The head of Eddy County’s DWI Program reminded motorists not to drive impaired during the upcoming Christmas and New Year’s holiday even as drunk driving deaths decreased in the County and the State of New Mexico from 2021 to 2022.
In New Mexico alcohol involved crash deaths fell from 163 in 2021 to 98 through November of this year, according to data from the New Mexico Department of Transportation (NMDOT).
Eddy County had eight traffic related deaths in 2021, per NMDOT. Through November 2022 there were no traffic deaths in Eddy County from a drunk or impaired driver.
More:Winter greets southeast New Mexico travelers and shoppers on the day after Thanksgiving
Eddy County DWI Program Director Cynthia Sharif said holiday drunk drivers risk not only their own safety but the safety of others while traveling.
“The life you save could be yours or somebody else’s,” she said.
New Mexico State Police will be doing its part to contain drunk drivers during the upcoming holiday driving period, said Lt. Mark Soriano, spokesperson.
He said State Police would conduct a Combined Accident Reduction Effort (CARE) operation to keep travelers safe during the upcoming Christmas season.
“The New Mexico State Police will use sobriety checkpoints, saturation patrols, and regular traffic safety patrols looking for impaired drivers, aggressive drivers, speeding violations, and seatbelt violations to keep our roads/highways safe in New Mexico and ensure travelers reach their destinations safely,” he said.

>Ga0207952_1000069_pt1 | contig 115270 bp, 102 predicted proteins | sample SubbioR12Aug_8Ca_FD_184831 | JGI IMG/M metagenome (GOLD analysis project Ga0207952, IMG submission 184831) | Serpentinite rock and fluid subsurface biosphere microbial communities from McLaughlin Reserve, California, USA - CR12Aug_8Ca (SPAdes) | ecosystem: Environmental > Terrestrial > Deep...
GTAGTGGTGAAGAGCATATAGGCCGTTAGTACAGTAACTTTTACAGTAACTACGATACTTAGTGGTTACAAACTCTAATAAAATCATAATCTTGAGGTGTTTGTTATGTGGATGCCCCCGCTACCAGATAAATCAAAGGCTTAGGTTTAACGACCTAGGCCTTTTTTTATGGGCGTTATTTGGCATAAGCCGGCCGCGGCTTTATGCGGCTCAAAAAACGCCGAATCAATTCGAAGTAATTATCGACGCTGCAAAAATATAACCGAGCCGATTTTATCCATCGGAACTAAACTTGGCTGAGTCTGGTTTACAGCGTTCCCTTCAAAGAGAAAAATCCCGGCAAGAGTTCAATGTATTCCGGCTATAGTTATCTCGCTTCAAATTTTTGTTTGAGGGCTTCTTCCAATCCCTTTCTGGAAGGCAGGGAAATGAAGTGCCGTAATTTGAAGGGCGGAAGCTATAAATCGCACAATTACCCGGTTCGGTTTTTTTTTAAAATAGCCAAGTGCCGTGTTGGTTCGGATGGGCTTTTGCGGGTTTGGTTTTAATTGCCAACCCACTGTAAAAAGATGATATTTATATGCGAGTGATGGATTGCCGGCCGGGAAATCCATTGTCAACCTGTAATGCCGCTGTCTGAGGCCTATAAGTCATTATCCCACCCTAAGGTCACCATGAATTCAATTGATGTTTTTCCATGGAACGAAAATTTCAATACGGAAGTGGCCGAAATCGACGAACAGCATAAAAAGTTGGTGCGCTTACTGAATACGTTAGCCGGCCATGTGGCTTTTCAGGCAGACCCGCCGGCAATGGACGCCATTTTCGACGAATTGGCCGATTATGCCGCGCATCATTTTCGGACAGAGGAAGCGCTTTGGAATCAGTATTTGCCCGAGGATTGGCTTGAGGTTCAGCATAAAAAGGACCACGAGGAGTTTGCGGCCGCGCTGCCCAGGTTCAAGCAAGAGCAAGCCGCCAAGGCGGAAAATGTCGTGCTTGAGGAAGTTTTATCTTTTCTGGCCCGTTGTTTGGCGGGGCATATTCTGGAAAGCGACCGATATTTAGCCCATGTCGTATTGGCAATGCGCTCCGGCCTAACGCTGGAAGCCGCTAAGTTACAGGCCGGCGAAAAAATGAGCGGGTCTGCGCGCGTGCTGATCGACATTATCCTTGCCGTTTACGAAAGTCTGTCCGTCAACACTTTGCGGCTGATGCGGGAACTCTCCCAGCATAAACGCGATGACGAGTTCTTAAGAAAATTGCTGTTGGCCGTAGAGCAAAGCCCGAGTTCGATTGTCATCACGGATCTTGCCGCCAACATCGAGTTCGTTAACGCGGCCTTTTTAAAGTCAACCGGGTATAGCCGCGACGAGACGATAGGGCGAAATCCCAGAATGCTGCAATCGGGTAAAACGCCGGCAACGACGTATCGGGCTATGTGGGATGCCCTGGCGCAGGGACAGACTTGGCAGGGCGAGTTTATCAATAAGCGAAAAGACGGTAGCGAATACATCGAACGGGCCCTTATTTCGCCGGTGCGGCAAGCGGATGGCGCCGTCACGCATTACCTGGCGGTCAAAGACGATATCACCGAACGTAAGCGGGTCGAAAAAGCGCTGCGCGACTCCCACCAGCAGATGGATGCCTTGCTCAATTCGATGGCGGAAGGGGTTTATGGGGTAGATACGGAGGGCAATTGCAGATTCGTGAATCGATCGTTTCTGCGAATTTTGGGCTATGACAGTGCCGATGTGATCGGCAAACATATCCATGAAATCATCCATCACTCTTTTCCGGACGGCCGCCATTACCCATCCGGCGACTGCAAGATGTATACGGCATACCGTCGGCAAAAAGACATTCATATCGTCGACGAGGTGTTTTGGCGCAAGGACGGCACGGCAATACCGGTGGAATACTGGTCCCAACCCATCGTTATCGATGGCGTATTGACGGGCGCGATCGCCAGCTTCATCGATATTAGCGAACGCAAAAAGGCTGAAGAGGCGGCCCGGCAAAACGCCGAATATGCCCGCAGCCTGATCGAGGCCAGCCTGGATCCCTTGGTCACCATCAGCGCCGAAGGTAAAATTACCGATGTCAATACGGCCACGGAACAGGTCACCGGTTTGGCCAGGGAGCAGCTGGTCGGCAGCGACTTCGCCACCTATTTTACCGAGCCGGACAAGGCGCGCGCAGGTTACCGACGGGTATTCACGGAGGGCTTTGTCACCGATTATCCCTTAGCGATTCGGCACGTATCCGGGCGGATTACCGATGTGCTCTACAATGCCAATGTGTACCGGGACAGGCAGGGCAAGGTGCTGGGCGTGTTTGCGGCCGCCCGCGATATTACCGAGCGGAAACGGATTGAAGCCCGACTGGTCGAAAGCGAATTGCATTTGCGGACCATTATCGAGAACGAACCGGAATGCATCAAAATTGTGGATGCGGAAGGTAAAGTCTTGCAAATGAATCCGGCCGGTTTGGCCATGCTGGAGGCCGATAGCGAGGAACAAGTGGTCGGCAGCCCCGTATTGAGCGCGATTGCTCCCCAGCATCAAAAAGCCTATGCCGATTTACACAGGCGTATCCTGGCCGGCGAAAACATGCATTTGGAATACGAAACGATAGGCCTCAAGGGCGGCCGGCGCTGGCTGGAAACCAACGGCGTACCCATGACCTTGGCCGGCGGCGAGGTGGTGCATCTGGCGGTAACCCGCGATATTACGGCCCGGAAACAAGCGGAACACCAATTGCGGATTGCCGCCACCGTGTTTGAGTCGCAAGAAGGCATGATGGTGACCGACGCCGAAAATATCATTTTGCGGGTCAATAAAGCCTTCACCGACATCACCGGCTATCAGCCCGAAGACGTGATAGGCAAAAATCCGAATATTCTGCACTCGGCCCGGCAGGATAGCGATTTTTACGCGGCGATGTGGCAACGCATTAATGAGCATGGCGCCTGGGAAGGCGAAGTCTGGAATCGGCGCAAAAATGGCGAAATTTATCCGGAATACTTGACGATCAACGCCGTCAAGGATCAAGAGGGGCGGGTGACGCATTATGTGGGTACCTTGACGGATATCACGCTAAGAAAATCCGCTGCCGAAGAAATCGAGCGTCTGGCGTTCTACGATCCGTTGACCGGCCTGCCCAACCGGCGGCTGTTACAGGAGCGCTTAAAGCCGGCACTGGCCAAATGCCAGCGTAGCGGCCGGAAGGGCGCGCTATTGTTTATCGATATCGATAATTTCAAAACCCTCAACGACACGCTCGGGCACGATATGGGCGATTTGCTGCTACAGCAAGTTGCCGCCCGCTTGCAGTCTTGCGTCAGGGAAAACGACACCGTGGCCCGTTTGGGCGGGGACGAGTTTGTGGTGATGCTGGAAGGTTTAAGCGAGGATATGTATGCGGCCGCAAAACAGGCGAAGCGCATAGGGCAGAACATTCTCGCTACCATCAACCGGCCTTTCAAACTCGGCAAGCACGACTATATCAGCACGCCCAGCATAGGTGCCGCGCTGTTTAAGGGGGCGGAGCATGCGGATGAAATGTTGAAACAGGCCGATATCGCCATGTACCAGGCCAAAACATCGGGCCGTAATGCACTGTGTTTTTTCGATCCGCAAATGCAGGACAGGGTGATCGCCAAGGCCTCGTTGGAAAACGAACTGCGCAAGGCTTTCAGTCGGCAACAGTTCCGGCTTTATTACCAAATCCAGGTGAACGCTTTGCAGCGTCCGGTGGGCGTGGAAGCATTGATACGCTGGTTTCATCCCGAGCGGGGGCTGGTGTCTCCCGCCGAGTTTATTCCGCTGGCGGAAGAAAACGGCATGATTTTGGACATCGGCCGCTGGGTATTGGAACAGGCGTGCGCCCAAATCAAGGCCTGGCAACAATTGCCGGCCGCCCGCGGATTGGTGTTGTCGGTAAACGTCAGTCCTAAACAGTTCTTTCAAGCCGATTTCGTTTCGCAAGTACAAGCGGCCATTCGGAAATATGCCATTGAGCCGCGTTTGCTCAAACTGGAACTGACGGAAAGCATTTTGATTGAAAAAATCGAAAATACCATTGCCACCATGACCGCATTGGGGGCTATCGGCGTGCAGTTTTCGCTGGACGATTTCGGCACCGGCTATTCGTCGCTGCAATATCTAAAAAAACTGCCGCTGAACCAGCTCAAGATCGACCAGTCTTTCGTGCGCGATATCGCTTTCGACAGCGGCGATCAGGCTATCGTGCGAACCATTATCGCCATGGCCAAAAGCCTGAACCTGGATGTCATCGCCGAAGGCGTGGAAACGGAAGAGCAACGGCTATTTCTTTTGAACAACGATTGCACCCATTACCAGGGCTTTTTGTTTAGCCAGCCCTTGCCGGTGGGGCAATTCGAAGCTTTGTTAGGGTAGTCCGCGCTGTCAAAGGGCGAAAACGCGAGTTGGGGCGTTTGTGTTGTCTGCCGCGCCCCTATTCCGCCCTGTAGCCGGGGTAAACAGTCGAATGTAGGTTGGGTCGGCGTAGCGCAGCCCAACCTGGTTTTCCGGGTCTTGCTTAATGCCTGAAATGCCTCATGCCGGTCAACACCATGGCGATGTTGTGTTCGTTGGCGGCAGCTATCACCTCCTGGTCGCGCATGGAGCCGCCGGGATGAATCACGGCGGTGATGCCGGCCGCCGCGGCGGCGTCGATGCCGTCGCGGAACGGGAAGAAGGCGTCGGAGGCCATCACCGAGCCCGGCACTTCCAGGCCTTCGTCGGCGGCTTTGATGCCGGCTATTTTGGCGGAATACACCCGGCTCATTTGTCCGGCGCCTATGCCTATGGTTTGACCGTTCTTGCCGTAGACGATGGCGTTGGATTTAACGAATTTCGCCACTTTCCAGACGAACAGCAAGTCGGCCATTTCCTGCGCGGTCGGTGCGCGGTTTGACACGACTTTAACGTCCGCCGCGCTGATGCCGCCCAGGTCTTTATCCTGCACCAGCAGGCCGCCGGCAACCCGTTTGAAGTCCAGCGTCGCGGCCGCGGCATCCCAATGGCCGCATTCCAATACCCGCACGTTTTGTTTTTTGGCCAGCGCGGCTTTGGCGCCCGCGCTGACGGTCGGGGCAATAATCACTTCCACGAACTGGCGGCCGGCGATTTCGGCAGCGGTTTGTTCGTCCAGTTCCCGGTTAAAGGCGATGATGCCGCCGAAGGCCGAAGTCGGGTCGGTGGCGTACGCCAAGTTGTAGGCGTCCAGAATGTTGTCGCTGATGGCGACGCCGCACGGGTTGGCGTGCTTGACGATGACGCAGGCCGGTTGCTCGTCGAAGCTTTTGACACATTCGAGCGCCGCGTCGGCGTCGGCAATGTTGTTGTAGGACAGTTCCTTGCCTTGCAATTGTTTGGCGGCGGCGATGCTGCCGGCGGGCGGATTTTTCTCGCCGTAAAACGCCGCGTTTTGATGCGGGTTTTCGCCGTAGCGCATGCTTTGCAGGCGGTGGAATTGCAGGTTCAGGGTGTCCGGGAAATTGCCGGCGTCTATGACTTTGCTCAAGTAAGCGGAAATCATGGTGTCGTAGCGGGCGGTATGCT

State Police also conducted Operation CARE over the Thanksgiving holiday in November and arrested 17 drunk drivers across New Mexico, read a news release.
More:N.M. Sen. Ben Ray Lujan and MADD push USDOT on advanced drunk driving technology
In December 2019, 837 people across the U.S. lost their lives in alcohol related traffic crashes according to the latest data from the National Highway Traffic Safety Administration (NHTSA).
That’s about 8 percent of the about 10,000 people killed in motor vehicle crashes that year involving an alcohol-impaired driver. Sixty-eight percent of the crashes had at least one driver with a BAC of .15 or higher, read NHTSA’s website.
Nearly one-third of those deaths in the United States involved drunk drivers with blood alcohol concentrations (BAC) at .08 grams per deciliter or above, per the NHTSA website.
Drunk driving crashes across the U.S. increased 14 percent from 2019 to 2020 and everyday around 32 people die from drunk driving crashes, according to NHTSA.
Sharif and Carlsbad Mayor Dale Janway encouraged those celebrating New Year’s Eve to contact the City of Carlsbad Transit Department for a free safe ride from 6 p.m. Dec. 31 until 2 a.m. Jan. 1.
Janway said pre-registration before New Year’s Eve was encouraged by calling 575-887-2121.
“You can call again when you are ready to go home,” he said.
Soriano said New Mexico State Police encourages motorists to get plenty of rest and remain alert while traveling. He said motorists should allow extra time for travel.
More:City services altered for upcoming holidays
AAA New Mexico predicts more than 8 million residents living in the Rocky Mountain region of the United States, including New Mexico, would travel 50 miles or more from home during the Christmas and New Year’s holiday.
In a press release, AAA noted a potential 4 percent increase in travel from last year across in New Mexico, Arizona, Utah, Colorado, Idaho, Wyoming, and Nevada.
AAA figures indicate 7.5 million in the Mountain region would travel by vehicle, 650,000 would fly and 264,000 would either travel by boat, train, or bus.
Mike Smith can be reached at 575-628-5546 or by email at [email protected] or @ArgusMichae on Twitter.